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Prep for launch prior to pulling up to the boat ramp.
Back the trailer until the boat just begins to float, then remove the safety chain and winch strap.
Start the boat and back it off the trailer.
Secure the boat at the pier, park your tow vehicle, and go have a mini-vacation on the water.
Reverse the process to retrieve your boat.
Read on for a more in-depth breakdown of each step.
Now you can lower the outdrive, start the engine, shift it into reverse, and gently back the boat off the trailer. It’s important to remember that different ramps may have different inclines, and there’s also the effect of tidal swings and water levels to take into account. So just how hard or just how easy it is to back off the trailer can change with every launching. If the boat doesn’t slide right off, you may want to consider backing the tow vehicle down the ramp a bit more. In the case of relatively small, light boats, like the Bayliner Element M15, a boating buddy may be able to simply give the bow a shove to help it come off the trailer.
Remember the part of the pre-launch checklist about prepping the docklines? Now they’ll be close at hand and ready for you to use them. Note that whenever possible, it’s considered polite to tie the boat up as far as possible from the launch point so other trailer boaters can still use the ramp while you park your tow vehicle. Once you’ve done so, cast off those lines and enjoy your time on the water.
Retrieving a boat is more or less following all of the above steps in reverse. Getting the boat onto the trailer is certainly the most complicated part, but it’s less complex if you remember to remain flexible; as with launching, the process can differ a bit depending on variables like tidal flows and water levels. In most cases it’s best to drive the bow of the boat slowly over the center of the trailer until it stops, and if it goes on off-center, gently back off and try again.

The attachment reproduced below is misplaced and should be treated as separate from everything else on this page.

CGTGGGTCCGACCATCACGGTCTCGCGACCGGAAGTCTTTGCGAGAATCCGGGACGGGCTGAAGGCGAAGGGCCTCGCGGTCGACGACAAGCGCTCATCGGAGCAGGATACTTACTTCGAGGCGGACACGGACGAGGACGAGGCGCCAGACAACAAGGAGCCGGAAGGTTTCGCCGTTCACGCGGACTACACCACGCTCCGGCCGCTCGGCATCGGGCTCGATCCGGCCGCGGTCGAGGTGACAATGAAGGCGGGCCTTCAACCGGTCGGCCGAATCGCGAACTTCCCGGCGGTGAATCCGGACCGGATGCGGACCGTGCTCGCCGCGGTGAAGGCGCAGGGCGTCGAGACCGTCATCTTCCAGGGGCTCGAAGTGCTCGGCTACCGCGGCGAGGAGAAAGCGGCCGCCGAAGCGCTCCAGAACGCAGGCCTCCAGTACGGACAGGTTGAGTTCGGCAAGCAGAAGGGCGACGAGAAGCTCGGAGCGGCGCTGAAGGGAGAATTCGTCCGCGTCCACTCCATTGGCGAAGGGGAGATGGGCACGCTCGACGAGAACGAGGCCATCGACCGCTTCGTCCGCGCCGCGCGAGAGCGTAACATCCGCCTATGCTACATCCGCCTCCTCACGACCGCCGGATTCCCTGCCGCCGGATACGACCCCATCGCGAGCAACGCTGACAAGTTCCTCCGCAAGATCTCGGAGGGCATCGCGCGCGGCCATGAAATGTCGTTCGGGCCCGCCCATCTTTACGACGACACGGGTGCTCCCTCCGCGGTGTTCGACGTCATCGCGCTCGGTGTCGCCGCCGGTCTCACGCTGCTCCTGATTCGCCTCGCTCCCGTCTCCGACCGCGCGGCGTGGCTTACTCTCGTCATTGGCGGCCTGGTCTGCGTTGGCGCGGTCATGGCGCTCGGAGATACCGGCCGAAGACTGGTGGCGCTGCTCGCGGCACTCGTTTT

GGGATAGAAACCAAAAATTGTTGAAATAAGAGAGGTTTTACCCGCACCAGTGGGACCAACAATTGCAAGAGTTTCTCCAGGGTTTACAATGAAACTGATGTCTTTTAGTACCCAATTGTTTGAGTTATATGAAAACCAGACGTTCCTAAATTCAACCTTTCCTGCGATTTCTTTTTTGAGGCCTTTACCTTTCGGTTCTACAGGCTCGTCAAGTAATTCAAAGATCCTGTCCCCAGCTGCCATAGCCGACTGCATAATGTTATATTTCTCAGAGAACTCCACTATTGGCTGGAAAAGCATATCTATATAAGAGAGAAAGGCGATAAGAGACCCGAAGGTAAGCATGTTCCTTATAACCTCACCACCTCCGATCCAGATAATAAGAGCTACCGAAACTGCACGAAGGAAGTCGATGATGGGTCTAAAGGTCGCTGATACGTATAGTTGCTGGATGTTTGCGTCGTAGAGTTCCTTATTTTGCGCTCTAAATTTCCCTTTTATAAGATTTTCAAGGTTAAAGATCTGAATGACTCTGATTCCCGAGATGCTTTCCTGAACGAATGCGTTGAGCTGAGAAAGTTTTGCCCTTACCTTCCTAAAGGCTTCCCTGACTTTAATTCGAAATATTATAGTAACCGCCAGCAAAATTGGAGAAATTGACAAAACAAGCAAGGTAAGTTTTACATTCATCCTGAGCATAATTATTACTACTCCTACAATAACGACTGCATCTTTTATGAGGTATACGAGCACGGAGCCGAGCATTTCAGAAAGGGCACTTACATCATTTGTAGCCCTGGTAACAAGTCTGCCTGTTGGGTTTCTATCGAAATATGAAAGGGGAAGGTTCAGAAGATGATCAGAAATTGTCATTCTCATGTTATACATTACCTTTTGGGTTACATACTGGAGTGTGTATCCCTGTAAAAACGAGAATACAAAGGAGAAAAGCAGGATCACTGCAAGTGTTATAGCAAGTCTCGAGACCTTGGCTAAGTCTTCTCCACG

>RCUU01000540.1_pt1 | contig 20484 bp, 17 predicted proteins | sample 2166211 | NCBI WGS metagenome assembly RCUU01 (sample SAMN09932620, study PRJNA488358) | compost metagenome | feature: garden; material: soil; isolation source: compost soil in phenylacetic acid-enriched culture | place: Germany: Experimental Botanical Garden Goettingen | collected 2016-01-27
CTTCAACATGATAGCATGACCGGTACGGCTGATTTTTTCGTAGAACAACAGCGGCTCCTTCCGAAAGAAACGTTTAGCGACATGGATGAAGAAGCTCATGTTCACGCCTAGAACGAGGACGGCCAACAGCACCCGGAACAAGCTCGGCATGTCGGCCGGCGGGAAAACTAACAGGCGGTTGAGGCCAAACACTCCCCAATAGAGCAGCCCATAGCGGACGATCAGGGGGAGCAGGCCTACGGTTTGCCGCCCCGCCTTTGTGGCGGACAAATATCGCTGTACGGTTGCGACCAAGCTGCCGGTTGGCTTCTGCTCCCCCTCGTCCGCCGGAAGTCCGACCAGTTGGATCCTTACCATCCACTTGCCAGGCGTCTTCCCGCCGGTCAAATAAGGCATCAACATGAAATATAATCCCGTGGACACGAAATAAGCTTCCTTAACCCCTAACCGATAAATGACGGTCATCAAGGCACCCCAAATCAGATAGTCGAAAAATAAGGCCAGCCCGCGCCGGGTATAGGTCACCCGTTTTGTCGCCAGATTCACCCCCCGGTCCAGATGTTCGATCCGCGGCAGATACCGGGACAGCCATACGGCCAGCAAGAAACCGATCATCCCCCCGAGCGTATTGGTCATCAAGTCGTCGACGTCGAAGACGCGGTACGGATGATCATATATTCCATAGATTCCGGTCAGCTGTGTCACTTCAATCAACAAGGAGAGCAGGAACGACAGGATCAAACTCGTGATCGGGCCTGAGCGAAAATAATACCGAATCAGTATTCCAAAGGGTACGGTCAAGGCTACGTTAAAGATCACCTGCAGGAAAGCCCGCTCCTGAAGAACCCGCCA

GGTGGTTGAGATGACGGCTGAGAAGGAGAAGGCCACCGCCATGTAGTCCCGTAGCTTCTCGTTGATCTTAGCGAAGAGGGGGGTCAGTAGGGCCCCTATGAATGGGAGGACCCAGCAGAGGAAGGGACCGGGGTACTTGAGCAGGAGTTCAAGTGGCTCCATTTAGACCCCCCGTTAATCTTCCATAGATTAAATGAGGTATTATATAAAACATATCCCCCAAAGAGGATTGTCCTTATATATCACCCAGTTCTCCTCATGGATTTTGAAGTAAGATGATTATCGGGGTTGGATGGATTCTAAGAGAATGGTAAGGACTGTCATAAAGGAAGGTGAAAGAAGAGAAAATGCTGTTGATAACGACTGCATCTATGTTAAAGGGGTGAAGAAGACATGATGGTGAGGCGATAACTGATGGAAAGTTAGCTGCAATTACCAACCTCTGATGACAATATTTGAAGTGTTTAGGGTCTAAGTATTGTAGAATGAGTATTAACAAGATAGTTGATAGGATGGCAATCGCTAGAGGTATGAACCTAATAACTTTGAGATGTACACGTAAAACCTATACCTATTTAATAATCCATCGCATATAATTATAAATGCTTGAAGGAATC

Once the boat stops you can apply a bit of power with the steering wheel centered to help it move forward until the bow reaches the bow stop. You want the bow to be firmly touching the stop prior to trailering, but always use the minimal amount of power necessary to get the job done.
If the bow stops short, a buddy might be necessary to help you attach the winch strap and crank the winch a bit to help. Then, attach the safety chain to the bow eye, and you can pull your rig away from the ramp to secure the boat for the road.
Okay, new boater, those are the basics of how to launch a boat from a trailer and retrieve your boat from the water. We can’t guarantee that every trip will go smooth as silk, but we can promise you one thing: Practice makes perfect! You and your family are in for endless fun and adventure out on the water.
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The information contained within this website is believed to be correct and current. Prices, options and features are subject to change without notice. Model year boats may not contain all the features or meet specifications described herein. Confirm availability of all accessories and equipment with an authorized Bayliner dealer prior to purchase.
All prices reflect MSRP in US dollars and are applicable in the US only. Dealer sets the actual price. Pricing does not include dealer preparation fees, taxes, registration fees, or other fees that may apply. See participating dealer for details.